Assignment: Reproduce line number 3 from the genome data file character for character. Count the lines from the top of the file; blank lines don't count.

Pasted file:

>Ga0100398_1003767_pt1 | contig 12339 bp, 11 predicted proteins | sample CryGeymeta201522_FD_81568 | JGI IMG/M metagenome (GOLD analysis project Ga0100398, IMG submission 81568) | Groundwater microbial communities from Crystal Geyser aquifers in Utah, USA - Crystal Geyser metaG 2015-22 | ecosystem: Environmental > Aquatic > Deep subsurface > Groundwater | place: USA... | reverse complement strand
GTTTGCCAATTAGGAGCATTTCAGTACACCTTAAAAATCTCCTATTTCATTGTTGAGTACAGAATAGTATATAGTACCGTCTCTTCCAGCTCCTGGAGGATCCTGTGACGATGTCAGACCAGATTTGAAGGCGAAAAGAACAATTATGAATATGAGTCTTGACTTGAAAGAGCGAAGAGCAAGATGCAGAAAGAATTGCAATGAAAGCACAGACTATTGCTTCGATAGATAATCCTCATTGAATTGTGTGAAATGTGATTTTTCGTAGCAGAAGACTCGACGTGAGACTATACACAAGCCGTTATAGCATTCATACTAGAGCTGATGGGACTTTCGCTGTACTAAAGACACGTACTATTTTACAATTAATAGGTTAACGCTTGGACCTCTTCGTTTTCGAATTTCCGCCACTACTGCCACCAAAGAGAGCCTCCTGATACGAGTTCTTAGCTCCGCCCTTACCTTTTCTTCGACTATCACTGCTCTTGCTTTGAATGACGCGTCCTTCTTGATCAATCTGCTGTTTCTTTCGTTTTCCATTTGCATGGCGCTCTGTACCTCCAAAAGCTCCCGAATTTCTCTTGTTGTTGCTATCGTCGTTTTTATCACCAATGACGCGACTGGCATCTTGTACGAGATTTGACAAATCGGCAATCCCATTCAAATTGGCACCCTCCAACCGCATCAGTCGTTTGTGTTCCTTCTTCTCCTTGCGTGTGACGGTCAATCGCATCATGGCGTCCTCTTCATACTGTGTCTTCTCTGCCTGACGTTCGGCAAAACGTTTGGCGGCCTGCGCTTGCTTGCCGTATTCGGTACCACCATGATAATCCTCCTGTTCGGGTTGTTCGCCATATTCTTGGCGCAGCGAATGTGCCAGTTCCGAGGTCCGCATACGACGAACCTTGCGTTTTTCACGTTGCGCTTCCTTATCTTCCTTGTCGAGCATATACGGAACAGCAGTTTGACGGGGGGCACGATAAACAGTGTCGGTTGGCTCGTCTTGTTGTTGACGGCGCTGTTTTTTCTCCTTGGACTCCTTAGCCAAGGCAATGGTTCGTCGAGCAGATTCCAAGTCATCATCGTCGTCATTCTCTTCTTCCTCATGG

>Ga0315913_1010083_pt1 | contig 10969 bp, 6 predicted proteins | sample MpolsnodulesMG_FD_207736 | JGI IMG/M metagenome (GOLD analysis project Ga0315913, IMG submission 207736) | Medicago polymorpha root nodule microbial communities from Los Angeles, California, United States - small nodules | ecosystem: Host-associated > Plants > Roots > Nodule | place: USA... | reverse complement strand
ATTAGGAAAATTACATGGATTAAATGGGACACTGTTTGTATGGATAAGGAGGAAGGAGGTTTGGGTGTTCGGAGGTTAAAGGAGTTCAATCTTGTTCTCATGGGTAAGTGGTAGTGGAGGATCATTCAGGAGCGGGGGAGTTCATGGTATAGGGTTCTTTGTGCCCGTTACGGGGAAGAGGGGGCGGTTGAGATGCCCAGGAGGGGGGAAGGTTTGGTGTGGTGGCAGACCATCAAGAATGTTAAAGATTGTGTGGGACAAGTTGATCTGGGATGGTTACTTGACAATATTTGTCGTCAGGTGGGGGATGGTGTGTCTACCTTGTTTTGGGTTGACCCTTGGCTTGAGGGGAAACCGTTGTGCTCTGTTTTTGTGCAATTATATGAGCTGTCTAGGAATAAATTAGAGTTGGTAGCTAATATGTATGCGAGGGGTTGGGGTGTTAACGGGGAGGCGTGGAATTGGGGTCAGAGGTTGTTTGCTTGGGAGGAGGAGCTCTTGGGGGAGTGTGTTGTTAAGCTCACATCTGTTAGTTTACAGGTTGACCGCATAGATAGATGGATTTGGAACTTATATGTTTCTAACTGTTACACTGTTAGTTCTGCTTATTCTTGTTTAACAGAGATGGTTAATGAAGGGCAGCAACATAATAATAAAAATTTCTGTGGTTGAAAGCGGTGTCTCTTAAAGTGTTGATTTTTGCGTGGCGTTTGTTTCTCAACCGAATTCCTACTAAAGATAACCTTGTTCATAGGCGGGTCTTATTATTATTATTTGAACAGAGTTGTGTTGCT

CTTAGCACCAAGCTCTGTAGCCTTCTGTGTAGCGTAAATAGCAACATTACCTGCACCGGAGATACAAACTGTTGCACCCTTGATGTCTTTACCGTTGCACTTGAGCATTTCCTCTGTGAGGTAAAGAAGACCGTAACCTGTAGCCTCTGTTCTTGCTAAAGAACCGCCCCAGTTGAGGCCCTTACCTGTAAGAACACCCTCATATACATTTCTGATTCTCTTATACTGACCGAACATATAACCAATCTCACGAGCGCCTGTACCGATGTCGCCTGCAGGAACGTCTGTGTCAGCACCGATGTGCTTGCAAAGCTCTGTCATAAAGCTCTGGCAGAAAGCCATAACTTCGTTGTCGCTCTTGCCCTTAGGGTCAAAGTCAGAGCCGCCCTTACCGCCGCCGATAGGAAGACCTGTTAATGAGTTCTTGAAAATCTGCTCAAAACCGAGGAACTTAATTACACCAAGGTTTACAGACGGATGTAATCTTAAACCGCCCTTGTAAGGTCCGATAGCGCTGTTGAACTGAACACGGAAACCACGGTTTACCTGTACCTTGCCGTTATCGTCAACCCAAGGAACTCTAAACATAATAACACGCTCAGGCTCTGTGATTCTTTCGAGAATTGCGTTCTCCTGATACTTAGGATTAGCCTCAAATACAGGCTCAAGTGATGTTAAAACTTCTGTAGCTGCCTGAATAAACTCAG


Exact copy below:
>Ga0315913_1010083_pt1 | contig 10969 bp, 6 predicted proteins | sample MpolsnodulesMG_FD_207736 | JGI IMG/M metagenome (GOLD analysis project Ga0315913, IMG submission 207736) | Medicago polymorpha root nodule microbial communities from Los Angeles, California, United States - small nodules | ecosystem: Host-associated > Plants > Roots > Nodule | place: USA... | reverse complement strand